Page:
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When acute lymphoblastic leukemia in children is suspected, a number of tests are performed to evaluate the child. The initial test will be a blood test called the complete blood count (CBC). A pediatrician or family doctor may order blood tests before referring a child to a specialist called a pediatric hematologist or pediatric oncologist. Those tests are often repeated when the child sees the specialist.
Although leukemia cells may be found in the blood, most commonly, the diagnosis and classification of leukemia are confirmed by looking at a sample of bone marrow under the microscope. This sample is obtained by performing a bone marrow aspirate.
Since ALL is a cancer of the blood, it is not "staged" in the way solid tumors are. By nature, leukemia is widespread at diagnosis, but this does not affect successful treatment. However, leukemia cells can also be present in the spinal fluid, which is known as Central Nervous System (CNS) disease. A special test known as a spinal tap or lumbar puncture will be performed to obtain fluid for examination.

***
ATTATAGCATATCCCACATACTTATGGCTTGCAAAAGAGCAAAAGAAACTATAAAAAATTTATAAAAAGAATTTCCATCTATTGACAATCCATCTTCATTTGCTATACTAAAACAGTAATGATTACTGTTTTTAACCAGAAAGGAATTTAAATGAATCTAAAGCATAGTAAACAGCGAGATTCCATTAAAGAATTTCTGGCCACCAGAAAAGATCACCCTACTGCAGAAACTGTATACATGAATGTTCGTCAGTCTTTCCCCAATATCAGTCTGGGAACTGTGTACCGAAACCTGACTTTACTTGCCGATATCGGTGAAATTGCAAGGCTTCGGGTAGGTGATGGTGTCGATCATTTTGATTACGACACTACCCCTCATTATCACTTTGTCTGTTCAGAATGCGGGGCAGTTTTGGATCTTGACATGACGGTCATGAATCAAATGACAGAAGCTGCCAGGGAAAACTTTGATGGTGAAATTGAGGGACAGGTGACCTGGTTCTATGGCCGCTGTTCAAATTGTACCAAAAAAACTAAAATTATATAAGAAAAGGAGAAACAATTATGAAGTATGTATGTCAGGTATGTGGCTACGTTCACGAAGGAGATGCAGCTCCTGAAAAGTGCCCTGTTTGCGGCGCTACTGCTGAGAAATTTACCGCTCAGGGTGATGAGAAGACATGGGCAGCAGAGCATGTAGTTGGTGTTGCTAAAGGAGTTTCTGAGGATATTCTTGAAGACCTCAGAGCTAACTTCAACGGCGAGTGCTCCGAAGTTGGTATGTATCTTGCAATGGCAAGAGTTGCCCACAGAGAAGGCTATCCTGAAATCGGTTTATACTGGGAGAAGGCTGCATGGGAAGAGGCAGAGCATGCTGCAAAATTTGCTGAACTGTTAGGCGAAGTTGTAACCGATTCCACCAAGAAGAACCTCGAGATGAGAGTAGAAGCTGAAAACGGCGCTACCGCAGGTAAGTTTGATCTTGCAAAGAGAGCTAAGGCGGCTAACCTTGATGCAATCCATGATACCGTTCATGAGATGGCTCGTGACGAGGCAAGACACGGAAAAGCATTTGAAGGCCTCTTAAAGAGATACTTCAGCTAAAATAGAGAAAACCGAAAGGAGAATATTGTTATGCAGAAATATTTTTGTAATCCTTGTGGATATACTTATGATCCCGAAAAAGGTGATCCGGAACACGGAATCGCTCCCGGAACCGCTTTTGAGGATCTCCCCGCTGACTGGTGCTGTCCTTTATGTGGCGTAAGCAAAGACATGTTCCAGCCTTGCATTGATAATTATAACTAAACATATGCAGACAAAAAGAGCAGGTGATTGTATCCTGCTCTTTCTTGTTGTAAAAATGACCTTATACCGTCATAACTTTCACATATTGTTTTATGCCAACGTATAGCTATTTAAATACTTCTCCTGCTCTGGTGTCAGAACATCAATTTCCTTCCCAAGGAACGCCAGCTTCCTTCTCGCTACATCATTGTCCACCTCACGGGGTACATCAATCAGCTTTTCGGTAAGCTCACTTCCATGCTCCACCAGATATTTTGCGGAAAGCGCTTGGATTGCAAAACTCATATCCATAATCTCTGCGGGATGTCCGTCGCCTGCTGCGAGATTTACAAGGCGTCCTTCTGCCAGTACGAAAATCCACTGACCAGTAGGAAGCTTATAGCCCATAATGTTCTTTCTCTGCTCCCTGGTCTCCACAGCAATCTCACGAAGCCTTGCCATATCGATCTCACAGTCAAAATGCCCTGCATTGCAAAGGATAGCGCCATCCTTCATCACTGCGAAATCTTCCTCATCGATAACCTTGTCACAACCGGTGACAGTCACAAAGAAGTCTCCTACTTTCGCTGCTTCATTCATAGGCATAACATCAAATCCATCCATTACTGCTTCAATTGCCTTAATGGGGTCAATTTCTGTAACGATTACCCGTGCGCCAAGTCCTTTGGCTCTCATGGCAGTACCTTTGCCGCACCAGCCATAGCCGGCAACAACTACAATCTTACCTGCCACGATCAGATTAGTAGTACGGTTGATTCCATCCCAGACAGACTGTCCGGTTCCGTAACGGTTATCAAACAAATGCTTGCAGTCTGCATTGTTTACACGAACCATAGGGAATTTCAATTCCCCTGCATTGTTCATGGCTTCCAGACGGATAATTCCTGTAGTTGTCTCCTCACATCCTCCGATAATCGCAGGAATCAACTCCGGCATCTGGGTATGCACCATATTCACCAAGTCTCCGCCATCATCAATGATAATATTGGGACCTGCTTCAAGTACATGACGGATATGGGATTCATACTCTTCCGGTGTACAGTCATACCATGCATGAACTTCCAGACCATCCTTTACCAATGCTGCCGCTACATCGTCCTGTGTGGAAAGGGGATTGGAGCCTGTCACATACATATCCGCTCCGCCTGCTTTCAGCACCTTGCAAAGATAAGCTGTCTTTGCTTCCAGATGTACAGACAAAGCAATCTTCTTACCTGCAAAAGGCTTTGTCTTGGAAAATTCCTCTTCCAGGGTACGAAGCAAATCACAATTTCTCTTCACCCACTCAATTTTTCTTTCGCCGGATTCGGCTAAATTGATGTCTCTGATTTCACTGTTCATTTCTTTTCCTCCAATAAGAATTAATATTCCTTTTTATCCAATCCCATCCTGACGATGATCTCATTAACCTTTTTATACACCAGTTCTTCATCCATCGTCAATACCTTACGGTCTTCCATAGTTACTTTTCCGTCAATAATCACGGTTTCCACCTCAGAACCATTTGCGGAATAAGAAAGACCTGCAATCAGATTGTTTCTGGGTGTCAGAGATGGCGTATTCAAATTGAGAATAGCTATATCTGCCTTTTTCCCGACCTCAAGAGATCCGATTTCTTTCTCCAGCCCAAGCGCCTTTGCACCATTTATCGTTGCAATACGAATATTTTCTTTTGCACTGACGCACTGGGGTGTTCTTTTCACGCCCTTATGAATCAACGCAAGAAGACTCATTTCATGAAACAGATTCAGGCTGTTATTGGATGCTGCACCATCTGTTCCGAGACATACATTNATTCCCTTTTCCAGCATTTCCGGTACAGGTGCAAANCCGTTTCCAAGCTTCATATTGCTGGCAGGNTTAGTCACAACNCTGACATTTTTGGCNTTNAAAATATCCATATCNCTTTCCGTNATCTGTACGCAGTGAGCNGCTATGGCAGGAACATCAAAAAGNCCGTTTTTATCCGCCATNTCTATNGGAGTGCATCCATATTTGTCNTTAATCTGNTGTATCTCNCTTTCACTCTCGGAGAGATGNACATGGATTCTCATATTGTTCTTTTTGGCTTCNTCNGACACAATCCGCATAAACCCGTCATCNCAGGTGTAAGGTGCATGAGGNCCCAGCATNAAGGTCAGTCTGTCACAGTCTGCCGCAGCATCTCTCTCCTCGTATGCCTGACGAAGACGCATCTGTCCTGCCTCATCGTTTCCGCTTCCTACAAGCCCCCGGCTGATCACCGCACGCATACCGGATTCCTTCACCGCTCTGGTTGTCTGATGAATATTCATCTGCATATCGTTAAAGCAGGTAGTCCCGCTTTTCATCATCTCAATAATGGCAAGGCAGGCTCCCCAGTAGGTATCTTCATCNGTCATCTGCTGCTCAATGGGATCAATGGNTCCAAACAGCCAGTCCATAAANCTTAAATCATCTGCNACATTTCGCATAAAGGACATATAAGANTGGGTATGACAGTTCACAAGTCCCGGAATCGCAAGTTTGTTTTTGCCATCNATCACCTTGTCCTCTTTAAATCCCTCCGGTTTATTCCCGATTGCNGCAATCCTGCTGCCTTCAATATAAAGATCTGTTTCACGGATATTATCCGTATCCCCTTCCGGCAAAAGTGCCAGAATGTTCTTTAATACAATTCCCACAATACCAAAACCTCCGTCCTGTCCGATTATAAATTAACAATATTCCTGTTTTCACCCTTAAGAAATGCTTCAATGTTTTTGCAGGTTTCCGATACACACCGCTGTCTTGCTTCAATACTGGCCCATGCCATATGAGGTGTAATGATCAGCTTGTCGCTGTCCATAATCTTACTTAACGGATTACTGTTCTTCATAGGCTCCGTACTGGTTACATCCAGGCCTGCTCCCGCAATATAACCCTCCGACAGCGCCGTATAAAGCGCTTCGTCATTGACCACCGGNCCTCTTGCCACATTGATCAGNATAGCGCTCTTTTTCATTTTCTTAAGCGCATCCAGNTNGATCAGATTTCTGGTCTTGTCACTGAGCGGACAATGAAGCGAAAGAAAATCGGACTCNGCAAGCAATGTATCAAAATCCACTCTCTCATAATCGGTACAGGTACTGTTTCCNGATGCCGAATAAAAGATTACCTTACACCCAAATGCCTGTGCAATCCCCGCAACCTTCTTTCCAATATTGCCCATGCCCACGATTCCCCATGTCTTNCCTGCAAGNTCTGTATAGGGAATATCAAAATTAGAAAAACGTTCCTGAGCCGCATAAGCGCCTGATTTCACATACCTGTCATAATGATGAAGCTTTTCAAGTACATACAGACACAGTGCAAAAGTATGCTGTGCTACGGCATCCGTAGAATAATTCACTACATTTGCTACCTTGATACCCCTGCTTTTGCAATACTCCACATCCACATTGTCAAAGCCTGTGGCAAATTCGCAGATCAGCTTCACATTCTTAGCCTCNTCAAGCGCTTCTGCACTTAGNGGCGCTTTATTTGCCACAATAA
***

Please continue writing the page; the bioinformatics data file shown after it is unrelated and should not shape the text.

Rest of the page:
Early studies showed there was an increased risk of ALL when a baby was x-rayed while in its mother's womb. Today, however, researchers believe that x-rays during pregnancy cause few, if any, cases of ALL because pregnant women are not x-rayed often and the amount of radiation used in x-rays is much, much lower than it was years ago. Children who receive x-rays to diagnose a medical condition, such as a broken bone or tooth decay are NOT at increased risk to develop ALL.
Most studies show that babies with high birth weight (more than 4,000 grams, which is 8 lbs, 8 oz.) are at slightly increased risk of developing ALL. Currently, it is not known why high birth weight increases the risk of ALL.
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